Thomas Insel Returns to NIMH as Director, Nov. 18
By Marilyn Weeks
Dr. Thomas R. Insel will return to NIH on Nov. 18 to become director of the National Institute of Mental Health, where he conducted behavioral and clinical neuroscience research for 15 years. He has been professor, department of psychiatry and director of the Center for Behavioral Neuroscience at Emory University School of Medicine in Atlanta since 1994.
Since NIH director Dr. Elias Zerhouni announced his appointment in mid-September, Insel said, "I have had an opportunity to meet with leaders of academic departments, professional groups and advocacy organizations. The messages I am hearing from these different constituents are surprisingly similar: People are generally excited about mental health research and enthusiastic about current treatments for mental disorders, but there is widespread concern about the persistent stigma surrounding mental illness and its treatment."
"To accomplish this, we must move to the next level in our key areas of basic neuroscience, translational research, clinical research and studies of mental health services," he said. "The needs are great an estimated 44 million Americans suffer with a diagnosable mental disorder each year, including nearly 1 in 5 children, causing significant morbidity and mortality."
Insel will oversee NIMH's $1.3 billion research budget that provides support to investigators at universities throughout the country and funds an in-house research program in Bethesda.
After joining NIMH, Insel went on to hold several administrative and leadership posts. During his 15 years at NIMH before heading to Emory in 1994, he conducted research in obsessive-compulsive disorder, initiating some of the first treatment trials for OCD using serotonin reuptake inhibitors. Five years later, Insel launched a research program in social neuroscience, focusing on the neurobiology of complex social behaviors in animals. Using molecular, cellular and pharmacological approaches, his laboratory has demonstrated the importance of the neuropeptides oxytocin and vasopressin in maternal behavior, pair bond formation and aggression.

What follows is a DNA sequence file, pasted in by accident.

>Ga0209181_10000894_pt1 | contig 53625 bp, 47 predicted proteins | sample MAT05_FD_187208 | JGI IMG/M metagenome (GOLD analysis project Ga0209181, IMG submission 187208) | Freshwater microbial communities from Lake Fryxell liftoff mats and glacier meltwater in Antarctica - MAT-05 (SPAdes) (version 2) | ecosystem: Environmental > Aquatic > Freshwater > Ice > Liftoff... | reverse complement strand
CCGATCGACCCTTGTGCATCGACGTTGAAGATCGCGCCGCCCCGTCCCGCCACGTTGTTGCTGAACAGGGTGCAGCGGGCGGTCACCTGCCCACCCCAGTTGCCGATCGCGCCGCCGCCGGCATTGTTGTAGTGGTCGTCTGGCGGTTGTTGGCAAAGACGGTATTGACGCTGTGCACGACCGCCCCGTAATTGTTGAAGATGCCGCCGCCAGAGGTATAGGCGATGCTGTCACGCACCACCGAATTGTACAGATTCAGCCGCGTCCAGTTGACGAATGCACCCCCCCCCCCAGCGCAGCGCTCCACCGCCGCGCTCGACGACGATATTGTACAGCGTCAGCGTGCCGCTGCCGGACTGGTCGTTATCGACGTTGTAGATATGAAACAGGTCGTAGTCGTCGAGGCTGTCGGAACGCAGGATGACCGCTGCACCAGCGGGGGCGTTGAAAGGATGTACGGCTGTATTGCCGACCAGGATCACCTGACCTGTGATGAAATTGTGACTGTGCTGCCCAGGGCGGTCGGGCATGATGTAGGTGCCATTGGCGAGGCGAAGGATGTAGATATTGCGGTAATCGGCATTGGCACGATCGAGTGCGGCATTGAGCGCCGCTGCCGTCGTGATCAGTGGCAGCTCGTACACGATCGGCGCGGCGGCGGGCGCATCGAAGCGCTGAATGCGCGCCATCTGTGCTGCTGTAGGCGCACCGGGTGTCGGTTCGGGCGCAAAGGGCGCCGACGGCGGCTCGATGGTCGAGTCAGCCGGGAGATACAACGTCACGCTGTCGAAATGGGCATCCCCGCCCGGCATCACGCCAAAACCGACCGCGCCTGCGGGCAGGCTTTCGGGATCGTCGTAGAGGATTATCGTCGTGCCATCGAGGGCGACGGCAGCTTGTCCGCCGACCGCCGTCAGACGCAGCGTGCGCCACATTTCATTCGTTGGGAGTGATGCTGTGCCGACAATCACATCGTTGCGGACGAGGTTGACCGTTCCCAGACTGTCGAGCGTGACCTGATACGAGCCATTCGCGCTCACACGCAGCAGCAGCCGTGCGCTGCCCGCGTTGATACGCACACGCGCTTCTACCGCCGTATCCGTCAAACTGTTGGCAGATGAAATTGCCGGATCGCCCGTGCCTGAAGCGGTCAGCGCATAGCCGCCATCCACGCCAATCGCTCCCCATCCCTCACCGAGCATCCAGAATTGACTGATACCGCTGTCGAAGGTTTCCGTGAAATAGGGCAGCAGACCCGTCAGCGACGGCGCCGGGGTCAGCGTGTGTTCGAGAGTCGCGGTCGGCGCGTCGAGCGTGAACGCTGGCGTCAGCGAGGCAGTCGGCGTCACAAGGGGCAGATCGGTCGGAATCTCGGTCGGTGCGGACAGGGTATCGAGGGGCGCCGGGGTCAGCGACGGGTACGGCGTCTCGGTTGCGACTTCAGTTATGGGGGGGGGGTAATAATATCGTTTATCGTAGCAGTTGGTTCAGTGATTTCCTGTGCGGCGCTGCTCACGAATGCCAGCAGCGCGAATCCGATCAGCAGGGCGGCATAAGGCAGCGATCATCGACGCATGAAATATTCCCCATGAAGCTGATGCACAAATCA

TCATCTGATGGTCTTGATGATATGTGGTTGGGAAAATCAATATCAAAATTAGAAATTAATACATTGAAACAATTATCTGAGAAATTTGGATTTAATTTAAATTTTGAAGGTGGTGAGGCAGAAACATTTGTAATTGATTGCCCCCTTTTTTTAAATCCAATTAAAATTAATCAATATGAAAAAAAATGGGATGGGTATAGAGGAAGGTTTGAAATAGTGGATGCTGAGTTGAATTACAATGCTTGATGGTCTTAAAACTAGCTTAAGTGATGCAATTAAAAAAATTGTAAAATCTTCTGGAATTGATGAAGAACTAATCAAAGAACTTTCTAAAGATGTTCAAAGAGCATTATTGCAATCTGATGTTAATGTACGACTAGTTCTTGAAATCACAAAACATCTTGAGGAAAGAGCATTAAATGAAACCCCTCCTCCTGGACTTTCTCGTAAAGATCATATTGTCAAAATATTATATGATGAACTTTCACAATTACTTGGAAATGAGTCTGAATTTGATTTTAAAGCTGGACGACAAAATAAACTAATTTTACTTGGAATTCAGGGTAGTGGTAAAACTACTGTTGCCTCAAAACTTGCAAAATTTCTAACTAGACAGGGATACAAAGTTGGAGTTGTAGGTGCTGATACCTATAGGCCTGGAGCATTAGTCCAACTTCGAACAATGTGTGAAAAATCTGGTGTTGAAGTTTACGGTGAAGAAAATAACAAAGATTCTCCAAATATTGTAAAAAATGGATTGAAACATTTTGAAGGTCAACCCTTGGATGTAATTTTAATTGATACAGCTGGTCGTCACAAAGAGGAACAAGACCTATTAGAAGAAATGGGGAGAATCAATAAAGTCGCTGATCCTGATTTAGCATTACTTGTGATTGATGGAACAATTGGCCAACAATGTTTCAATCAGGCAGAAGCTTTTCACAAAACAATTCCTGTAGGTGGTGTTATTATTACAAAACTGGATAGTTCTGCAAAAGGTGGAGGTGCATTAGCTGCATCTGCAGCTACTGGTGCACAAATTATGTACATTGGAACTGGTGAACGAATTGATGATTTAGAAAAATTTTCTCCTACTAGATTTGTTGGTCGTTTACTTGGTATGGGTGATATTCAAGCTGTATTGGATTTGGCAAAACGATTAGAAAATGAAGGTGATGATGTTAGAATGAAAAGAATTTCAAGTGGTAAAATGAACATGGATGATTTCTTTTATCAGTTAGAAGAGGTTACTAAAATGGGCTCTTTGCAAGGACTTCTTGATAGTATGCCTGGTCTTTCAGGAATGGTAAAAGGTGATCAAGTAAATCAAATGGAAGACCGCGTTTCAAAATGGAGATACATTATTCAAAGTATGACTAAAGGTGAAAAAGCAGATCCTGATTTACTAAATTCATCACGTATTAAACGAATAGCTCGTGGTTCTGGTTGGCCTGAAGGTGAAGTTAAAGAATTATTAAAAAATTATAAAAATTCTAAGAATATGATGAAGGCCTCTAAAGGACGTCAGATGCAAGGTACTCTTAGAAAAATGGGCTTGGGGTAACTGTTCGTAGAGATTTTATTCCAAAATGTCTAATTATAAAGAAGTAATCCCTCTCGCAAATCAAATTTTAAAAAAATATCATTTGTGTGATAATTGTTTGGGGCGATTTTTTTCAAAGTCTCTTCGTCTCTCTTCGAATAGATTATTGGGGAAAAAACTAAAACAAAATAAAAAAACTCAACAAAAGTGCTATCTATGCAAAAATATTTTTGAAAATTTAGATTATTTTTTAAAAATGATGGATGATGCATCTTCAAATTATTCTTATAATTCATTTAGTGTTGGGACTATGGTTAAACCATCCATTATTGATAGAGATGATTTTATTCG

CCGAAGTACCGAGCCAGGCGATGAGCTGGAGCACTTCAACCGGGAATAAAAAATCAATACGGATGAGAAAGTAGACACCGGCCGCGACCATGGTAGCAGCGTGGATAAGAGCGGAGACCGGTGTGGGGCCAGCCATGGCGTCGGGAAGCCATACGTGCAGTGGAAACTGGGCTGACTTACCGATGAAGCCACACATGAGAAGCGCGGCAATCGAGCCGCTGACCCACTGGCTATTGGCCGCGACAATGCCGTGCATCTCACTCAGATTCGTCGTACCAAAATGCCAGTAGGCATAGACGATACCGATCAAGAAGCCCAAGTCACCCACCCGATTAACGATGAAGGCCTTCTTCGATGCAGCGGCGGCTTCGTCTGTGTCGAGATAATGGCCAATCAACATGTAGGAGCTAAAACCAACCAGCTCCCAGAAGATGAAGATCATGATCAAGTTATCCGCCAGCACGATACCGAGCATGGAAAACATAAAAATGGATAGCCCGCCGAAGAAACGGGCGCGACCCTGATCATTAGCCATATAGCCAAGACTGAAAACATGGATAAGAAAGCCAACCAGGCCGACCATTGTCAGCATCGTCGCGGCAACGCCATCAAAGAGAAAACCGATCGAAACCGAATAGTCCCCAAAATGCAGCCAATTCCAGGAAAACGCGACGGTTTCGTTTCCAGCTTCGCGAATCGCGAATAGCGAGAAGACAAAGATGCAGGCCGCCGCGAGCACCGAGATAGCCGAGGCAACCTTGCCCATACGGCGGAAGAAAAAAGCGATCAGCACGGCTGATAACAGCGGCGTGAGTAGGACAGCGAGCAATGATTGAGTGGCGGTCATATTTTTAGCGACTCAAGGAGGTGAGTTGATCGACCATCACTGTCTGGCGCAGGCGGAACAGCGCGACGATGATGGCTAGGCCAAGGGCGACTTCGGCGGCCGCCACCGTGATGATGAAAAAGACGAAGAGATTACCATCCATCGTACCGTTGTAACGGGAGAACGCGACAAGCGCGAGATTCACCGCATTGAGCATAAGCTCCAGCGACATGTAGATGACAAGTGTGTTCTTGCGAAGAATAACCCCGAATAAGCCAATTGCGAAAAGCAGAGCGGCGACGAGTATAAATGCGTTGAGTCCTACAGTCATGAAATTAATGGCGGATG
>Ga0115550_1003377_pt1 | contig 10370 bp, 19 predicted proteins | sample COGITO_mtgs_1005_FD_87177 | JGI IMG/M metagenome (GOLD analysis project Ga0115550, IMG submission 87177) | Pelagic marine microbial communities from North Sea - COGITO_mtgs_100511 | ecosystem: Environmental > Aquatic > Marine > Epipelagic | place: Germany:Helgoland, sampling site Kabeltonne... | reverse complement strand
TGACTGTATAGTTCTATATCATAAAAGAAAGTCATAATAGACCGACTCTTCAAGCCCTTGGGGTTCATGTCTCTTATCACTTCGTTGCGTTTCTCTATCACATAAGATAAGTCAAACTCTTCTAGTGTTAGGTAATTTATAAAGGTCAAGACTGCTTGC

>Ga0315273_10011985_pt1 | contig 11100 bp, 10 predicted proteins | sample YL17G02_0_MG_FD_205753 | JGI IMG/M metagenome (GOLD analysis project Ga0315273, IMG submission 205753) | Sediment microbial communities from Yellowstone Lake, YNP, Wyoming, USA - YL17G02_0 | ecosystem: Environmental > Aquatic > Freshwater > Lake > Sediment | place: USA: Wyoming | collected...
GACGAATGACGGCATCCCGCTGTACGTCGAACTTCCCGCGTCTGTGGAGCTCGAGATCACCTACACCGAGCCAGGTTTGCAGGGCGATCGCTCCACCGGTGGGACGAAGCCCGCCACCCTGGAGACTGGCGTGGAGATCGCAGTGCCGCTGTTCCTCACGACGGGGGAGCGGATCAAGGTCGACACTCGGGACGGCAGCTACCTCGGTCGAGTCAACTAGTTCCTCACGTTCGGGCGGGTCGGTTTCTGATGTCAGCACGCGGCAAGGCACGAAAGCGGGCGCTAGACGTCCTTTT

Insel graduated from the combined B.A.-M.D. program at Boston University. He did his internship at Berkshire Medical Center, Pittsfield, Mass., and his residency at the Langley Porter Neuropsychiatric Institute at the University of California, San Francisco. He joined NIMH and served in various scientific research positions until 1994, when he went to Emory as professor, department of psychiatry, and director of the Yerkes Regional Primate Research Center. As director of Yerkes, Insel helped to build one of the nation's leading HIV vaccine research programs. He currently serves as founding director of the Center for Behavioral Neuroscience, a science and technology center funded by the National Science Foundation. The center has developed an interdisciplinary consortium for research and education at eight Atlanta colleges and universities. Insel's research continues to study the role of oxytocin in social attachment and behavior, and under an NIMH grant, he directs the development of an autism research center.
Insel serves on numerous academic, scientific and professional committees including 10 editorial boards. He is a fellow of the American College of Neuropsychopharmacology and has received awards from the National Alliance for Research on Schizophrenia and Depression, the Society for Biological Psychiatry and the Public Health Service.
"I am both honored and excited to be joining the NIH at this time; Dr. Steve Hyman is a hard act to follow," Insel said, referring to his predecessor. Hyman left NIMH in December 2001 to become provost at Harvard University. Insel said that Dr. Richard Nakamura, who has served as acting director during the interim, would continue to help guide NIMH.
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